What Illini sports have taught me
January 16, 2018
This week marks the start of my final semester at the University of Illinois, and with it, my last few months with the Daily Illini.
While winter break provided a much-need hiatus from schoolwork, it brought on a lot of questions like, “What is the plan after you graduate?”
It was when I needed to respond to those questions that I realized just how much covering Illinois sports has taught me. The people asking me these questions wanted me to be as thorough as possible, but I wasn’t feeling that.
Instead of giving detailed answers about my plan, I took the Lovie Smith approach.
I have a full plan of what I want to do as soon as I am out, just like Smith has a plan for the Illini’s next football season, but is he about to stand at a press conference and reveal his plan? No. He is going to be short in all of his answers, and keep his cards close to his chest. The empty spots in the coaching staff are the perfect example of this. I think he has had his guys for those roles for a long time now.
But in the meantime, he is going to give answers that give just the right amount of information without giving everything away.
Apparently, for the past two years, I have been unintentionally studying this technique. When the questions about my future started flying, I channeled what I have learned and kept my cards as close to my chest as I possibly could.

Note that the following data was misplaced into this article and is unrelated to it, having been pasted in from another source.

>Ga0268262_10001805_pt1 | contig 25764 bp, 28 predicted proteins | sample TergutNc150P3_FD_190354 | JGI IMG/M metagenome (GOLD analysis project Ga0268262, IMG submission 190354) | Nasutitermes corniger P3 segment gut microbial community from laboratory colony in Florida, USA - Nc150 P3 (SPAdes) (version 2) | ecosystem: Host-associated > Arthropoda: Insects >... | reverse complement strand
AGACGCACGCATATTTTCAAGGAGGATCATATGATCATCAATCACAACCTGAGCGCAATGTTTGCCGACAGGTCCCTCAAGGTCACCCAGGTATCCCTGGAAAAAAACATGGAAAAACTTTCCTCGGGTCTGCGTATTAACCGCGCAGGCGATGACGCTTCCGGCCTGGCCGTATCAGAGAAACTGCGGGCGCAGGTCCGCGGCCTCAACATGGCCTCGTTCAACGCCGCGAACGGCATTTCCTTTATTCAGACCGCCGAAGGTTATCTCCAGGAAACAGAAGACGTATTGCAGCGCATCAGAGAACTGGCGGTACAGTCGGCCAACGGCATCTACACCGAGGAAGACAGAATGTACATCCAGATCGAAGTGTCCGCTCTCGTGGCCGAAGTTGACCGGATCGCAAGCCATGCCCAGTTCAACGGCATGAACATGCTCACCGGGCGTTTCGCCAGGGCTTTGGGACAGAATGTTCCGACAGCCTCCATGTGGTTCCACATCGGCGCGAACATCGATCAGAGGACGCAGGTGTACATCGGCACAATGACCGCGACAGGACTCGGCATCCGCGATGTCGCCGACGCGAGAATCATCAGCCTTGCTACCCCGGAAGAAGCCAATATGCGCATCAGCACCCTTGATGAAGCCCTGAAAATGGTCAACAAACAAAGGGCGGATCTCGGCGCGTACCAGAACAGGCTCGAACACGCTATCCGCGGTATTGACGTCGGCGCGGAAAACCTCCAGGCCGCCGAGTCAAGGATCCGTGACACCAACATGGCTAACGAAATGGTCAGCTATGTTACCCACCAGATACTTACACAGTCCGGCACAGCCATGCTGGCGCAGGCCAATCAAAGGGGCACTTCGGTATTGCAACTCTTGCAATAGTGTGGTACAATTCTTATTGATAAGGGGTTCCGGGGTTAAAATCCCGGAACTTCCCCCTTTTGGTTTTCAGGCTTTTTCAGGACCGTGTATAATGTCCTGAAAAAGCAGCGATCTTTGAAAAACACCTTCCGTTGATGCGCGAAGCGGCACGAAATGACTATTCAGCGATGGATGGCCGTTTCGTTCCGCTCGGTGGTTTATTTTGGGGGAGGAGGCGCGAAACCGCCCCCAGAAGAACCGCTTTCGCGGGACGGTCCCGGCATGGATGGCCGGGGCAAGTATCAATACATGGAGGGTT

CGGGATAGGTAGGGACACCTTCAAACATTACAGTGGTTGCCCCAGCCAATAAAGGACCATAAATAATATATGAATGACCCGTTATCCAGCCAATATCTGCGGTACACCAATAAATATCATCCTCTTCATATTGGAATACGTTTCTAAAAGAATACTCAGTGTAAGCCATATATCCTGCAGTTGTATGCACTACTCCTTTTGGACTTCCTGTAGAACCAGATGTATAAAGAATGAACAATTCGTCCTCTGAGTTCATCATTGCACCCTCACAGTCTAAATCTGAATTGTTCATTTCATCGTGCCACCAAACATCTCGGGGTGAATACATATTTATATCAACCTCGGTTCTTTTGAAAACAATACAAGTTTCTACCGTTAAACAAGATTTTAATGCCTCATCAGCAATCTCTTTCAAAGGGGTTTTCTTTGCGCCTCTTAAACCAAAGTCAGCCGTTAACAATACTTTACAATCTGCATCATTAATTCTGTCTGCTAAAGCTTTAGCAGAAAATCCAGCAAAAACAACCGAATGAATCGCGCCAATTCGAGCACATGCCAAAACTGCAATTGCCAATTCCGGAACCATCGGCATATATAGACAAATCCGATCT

Sure, my friends and relatives may have been left frustrated and wanting more. They may have followed it up with more questions, but I stuck to my guns and played the quiet but professional card over and over again. It was the same play that Smith ran on me and everybody else at the press conferences all the time.
After realizing how much I had taken away from covering football at the University that wasn’t journalism- related, I decided to look back on my time with other sports I’ve covered and see what else I learned.
In the spring of my freshman year, I covered the softball team. Back then, it was coached by Terri Sullivan, and what always stood out to me about not only her, but her whole team, was the sense of relentless optimism that they all shared. They truly believed they were going to get to the level they wanted to be at eventually, despite finishing one game under .500 and exiting after the first round of the Big Ten Tournament.
Throughout that entire season, Sullivan believed that her team could make the NCAA Tournament as soon as they made it over the hump. She was probably the most optimistic person I have ever met and definitely the first head coach I ever saw to get genuinely excited when she saw a reporter coming to ask her questions.
And despite the fact that she isn’t coaching here anymore, she was right to be optimistic. At the time, the Illini were only one season away from making back-to-back NCAA Tournament appearances.
Sullivan was just the tip of the iceberg with that optimism when it comes to Illinois sports. Basically every sport I have covered while I’ve gone to school has struggled. Maybe it’s my fault, but anyway, the Illini are always positive that it will work out.
And so far, they are on the right track.
Football is slowly improving, baseball is on its way back after a short rebuild and basketball is just so, so close.
Illinois sports have taught me that blind optimism is necessary, because as long as you work hard, things will eventually work out. You just have to stick with it.
If the Smith approach doesn’t work, then I will just start spewing happiness at the person until they are convinced.
So if you ask me about what my plan is when I graduate, you already know what the answer is going to be, and you have Illinois sports to thank for that.